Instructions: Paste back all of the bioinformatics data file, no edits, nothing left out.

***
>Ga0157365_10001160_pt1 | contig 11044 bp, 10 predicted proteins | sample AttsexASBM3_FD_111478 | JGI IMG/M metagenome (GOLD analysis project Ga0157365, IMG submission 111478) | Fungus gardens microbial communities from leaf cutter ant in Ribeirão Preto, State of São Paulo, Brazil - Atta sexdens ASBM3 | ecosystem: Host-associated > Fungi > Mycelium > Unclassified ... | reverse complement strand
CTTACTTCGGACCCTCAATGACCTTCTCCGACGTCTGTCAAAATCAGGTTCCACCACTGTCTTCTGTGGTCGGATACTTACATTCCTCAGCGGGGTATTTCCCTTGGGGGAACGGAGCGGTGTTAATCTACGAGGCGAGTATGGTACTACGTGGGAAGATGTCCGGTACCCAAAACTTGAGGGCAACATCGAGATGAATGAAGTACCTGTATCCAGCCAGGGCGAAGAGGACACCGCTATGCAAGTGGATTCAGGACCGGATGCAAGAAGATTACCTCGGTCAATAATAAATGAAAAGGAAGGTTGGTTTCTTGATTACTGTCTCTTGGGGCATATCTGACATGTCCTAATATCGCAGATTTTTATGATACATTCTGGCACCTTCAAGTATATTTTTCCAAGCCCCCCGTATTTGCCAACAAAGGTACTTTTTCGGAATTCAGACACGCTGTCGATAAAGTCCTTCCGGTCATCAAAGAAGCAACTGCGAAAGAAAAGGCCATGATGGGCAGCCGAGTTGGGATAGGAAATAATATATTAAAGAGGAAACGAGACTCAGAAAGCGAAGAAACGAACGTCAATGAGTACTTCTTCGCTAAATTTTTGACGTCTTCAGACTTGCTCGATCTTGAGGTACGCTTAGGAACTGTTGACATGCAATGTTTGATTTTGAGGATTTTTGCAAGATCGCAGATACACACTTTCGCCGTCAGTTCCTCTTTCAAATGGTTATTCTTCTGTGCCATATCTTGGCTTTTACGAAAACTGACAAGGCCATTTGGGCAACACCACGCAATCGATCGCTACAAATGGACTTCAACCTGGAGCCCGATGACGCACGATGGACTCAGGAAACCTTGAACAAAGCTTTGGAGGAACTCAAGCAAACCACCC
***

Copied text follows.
>Ga0157365_10001160_pt1 | contig 11044 bp, 10 predicted proteins | sample AttsexASBM3_FD_111478 | JGI IMG/M metagenome (GOLD analysis project Ga0157365, IMG submission 111478) | Fungus gardens microbial communities from leaf cutter ant in Ribeirão Preto, State of São Paulo, Brazil - Atta sexdens ASBM3 | ecosystem: Host-associated > Fungi > Mycelium > Unclassified ... | reverse complement strand
CTTACTTCGGACCCTCAATGACCTTCTCCGACGTCTGTCAAAATCAGGTTCCACCACTGTCTTCTGTGGTCGGATACTTACATTCCTCAGCGGGGTATTTCCCTTGGGGGAACGGAGCGGTGTTAATCTACGAGGCGAGTATGGTACTACGTGGGAAGATGTCCGGTACCCAAAACTTGAGGGCAACATCGAGATGAATGAAGTACCTGTATCCAGCCAGGGCGAAGAGGACACCGCTATGCAAGTGGATTCAGGACCGGATGCAAGAAGATTACCTCGGTCAATAATAAATGAAAAGGAAGGTTGGTTTCTTGATTACTGTCTCTTGGGGCATATCTGACATGTCCTAATATCGCAGATTTTTATGATACATTCTGGCACCTTCAAGTATATTTTTCCAAGCCCCCCGTATTTGCCAACAAAGGTACTTTTTCGGAATTCAGACACGCTGTCGATAAAGTCCTTCCGGTCATCAAAGAAGCAACTGCGAAAGAAAAGGCCATGATGGGCAGCCGAGTTGGGATAGGAAATAATATATTAAAGAGGAAACGAGACTCAGAAAGCGAAGAAACGAACGTCAATGAGTACTTCTTCGCTAAATTTTTGACGTCTTCAGACTTGCTCGATCTTGAGGTACGCTTAGGAACTGTTGACATGCAATGTTTGATTTTGAGGATTTTTGCAAGATCGCAGATACACACTTTCGCCGTCAGTTCCTCTTTCAAATGGTTATTCTTCTGTGCCATATCTTGGCTTTTACGAAAACTGACAAGGCCATTTGGGCAACACCACGCAATCGATCGCTACAAATGGACTTCAACCTGGAGCCCGATGACGCACGATGGACTCAGGAAACCTTGAACAAAGCTTTGGAGGAACTCAAGCAAACCACCC